Suicidal depression is a medical emergency that requires immediate treatment. Doctors may also refer to this condition as depression with suicidal ideation.
According to the
A person requires emergency treatment if they experience suicidal ideation, which refers to having suicidal thoughts, or if they make statements that suggest they may be considering suicide. Long-term treatment with medications, psychotherapy, and other therapies can often help reduce symptoms of depression.
This article explains suicidal depression, signs a person may be having suicidal thoughts, passive suicidal ideation, and more.
If you know someone at immediate risk of self-harm, suicide, or hurting another person:
- Ask the tough question: “Are you considering suicide?”
- Listen to the person without judgment.
- Call 911 or the local emergency number, or text TALK to 741741 to communicate with a trained crisis counselor.
- Stay with the person until professional help arrives.
- Try to remove any weapons, medications, or other potentially harmful objects.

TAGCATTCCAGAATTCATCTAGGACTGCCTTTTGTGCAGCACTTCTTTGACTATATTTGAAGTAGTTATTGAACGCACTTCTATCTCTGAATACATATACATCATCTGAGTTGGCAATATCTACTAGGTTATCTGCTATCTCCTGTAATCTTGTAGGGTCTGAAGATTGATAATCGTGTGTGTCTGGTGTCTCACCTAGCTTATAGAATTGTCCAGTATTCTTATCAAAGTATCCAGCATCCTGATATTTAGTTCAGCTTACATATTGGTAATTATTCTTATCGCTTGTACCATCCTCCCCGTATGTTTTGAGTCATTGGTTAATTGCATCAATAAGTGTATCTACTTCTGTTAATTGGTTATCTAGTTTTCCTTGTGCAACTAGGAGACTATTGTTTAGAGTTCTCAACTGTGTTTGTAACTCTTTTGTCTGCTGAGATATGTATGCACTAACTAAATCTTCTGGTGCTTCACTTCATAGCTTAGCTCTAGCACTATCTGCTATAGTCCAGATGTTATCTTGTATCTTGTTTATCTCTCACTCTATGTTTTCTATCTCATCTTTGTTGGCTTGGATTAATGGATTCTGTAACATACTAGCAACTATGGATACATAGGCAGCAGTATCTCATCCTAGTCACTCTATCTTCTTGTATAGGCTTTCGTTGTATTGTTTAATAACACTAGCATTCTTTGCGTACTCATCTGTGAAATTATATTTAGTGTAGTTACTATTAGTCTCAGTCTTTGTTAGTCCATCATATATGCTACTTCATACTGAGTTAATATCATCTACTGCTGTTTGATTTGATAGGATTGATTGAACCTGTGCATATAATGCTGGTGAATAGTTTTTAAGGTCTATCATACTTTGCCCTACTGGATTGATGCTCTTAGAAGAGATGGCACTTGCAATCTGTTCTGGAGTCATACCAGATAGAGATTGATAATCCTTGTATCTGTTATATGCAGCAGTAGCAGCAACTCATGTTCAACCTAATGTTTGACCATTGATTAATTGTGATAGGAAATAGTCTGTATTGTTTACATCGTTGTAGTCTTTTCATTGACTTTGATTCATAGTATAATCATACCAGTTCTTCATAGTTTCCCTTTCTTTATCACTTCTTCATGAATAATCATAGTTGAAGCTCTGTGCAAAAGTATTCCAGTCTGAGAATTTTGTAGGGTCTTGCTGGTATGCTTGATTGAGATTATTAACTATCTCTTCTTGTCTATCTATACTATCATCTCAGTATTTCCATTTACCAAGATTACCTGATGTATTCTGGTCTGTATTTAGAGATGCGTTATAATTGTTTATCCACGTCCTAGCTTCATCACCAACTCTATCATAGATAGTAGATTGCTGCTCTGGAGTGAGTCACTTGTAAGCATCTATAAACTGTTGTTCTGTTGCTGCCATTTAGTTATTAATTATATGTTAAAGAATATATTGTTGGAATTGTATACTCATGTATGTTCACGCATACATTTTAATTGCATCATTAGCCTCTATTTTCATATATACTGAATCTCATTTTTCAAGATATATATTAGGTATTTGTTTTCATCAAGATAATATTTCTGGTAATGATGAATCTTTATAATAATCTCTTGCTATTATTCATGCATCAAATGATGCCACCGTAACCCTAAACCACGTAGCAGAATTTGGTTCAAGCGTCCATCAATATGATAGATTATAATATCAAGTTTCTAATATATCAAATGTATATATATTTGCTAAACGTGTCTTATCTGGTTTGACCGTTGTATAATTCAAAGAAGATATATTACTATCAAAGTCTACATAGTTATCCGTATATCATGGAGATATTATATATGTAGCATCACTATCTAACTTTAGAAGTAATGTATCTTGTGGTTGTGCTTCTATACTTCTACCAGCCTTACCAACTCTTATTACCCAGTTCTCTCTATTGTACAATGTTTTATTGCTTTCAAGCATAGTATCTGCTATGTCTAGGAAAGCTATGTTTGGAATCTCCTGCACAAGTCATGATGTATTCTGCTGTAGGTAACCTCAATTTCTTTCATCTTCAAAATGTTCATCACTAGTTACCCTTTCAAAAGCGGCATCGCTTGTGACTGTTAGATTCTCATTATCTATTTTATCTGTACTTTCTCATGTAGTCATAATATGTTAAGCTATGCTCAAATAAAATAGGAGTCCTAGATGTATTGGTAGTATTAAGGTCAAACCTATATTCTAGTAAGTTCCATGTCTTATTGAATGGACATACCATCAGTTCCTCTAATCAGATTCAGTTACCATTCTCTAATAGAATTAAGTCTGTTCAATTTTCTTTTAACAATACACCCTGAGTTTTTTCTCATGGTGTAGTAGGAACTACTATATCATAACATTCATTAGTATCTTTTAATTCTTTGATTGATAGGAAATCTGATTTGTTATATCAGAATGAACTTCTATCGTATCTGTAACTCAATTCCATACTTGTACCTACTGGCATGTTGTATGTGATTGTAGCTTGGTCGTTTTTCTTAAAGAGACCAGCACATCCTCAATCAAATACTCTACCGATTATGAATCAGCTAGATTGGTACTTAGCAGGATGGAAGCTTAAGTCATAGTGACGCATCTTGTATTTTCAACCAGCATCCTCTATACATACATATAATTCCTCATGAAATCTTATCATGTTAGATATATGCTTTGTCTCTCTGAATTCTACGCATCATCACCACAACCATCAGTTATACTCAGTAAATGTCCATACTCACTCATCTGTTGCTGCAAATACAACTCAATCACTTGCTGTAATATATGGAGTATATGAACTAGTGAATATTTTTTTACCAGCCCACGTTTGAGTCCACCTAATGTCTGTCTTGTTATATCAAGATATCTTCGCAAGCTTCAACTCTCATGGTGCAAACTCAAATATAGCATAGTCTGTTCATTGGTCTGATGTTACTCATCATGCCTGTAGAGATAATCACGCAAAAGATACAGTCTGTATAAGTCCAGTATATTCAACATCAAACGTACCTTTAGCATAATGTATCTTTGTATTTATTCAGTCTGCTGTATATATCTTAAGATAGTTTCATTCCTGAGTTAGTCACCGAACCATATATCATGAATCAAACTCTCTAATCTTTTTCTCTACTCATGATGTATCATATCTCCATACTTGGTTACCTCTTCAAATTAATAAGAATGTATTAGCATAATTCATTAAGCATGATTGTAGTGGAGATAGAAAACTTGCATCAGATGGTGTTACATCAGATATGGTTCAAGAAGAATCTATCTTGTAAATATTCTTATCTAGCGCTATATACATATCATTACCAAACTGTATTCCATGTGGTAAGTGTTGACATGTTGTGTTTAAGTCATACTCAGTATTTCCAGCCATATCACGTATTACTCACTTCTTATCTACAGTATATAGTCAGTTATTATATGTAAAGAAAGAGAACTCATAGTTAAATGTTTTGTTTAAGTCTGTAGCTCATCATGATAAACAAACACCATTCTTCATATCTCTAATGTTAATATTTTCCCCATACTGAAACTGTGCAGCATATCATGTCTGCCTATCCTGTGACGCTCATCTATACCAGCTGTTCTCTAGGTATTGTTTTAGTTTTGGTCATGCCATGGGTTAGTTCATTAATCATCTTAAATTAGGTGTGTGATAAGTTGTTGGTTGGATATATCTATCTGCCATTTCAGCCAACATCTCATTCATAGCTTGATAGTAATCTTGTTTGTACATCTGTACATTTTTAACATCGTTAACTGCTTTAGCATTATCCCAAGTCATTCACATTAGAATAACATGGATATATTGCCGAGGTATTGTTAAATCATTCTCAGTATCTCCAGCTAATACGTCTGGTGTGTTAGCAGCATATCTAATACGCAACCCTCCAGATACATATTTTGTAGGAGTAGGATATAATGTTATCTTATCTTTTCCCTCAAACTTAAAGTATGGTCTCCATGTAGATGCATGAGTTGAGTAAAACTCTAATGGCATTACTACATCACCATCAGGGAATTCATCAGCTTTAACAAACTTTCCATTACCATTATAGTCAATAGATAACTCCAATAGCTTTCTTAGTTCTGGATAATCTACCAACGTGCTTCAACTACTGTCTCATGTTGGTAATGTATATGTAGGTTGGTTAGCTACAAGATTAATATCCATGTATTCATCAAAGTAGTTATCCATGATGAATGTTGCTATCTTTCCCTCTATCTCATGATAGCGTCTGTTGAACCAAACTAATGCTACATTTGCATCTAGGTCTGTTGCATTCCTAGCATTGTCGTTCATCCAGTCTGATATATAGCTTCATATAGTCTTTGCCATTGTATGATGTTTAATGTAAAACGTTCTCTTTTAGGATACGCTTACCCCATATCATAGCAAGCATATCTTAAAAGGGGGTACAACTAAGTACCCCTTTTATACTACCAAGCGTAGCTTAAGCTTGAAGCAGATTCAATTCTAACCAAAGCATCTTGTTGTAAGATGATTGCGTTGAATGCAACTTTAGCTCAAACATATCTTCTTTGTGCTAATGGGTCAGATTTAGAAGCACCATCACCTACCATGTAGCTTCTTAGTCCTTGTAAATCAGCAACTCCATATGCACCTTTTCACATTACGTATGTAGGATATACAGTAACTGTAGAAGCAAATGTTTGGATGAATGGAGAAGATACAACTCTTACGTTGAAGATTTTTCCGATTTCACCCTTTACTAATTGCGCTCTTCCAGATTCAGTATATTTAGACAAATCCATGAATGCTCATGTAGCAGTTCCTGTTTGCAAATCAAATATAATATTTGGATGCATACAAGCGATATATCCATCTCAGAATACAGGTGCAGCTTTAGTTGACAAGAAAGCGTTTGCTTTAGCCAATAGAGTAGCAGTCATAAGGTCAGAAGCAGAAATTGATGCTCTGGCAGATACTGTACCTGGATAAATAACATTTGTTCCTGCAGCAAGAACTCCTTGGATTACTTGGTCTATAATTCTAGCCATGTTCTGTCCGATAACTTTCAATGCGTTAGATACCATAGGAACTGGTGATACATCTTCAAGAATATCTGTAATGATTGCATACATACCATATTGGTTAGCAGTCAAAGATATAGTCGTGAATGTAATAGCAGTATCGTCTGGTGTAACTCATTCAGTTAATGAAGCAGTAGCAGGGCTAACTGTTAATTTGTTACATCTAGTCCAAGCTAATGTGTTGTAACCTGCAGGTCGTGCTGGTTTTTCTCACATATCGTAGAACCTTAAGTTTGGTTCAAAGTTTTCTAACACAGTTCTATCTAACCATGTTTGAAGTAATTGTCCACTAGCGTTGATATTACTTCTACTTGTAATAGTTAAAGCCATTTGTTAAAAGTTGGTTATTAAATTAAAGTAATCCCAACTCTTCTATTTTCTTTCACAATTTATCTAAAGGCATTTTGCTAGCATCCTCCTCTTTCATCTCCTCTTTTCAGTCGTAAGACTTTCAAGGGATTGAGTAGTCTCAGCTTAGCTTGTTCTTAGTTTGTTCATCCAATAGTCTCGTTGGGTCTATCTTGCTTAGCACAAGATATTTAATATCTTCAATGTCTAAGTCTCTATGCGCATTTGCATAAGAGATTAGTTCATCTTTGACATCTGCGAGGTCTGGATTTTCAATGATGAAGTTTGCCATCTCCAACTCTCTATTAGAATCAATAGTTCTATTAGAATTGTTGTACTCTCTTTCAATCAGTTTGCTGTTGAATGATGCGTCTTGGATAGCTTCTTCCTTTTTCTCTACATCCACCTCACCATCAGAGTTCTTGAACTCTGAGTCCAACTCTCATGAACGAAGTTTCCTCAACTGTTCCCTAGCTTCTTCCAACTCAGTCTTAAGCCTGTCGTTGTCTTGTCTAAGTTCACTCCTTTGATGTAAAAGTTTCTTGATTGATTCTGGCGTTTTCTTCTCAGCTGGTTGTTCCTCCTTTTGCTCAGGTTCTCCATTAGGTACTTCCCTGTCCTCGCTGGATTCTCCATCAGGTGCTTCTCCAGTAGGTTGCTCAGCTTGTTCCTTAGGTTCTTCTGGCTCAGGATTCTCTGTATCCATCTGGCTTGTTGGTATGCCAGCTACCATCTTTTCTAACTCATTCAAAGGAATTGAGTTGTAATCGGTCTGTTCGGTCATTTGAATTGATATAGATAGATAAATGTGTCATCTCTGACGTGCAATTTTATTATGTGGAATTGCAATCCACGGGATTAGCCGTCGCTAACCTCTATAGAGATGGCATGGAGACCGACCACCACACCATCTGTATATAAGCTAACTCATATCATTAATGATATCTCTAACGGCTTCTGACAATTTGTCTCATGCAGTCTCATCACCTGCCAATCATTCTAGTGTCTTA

If you or someone you know is having thoughts of suicide, a prevention hotline can help. The 988 Suicide and Crisis Lifeline is available 24 hours a day at 988. During a crisis, people who are hard of hearing can use their preferred relay service or dial 711 then 988.
Suicidal depression is major depression with suicidal thoughts. Doctors may refer to these thoughts as “suicidal ideation.”
Major depressive disorder has several clinical diagnostic criteria set out in the Diagnostic and Statistical Manual of Mental Disorders, 5th edition, text revision (DSM-5-TR).
A mental health professional may diagnose major depression if a person experiences certain symptoms for at least 2 weeks, such as:
- trouble thinking, making decisions, or concentrating
- a loss of interest in activities they previously enjoyed
- changes in sleep or appetite
- fatigue or a lack of energy
- feelings of:
A person with depression may experience thoughts of death or suicide. They may also attempt suicide.
In these cases, a healthcare or mental health professional may diagnose major depression with suicidal thoughts, also called suicidal depression.
Read more about suicidal ideation.
It can be challenging to know if someone is experiencing suicidal ideation. Signs and symptoms of this pattern of thinking can vary.
Things to know
Not everyone who experiences depression has suicidal thoughts.
A person who is experiencing thoughts of suicide
- being trapped
- hopelessness or worthlessness
- a lack of a sense of belonging or purpose
- severe mood swings
- a sudden shift toward a happier or calmer demeanor after showing signs of suicidality
- behaviors that may have harmful effects, such as misusing drugs or alcohol
A person might also: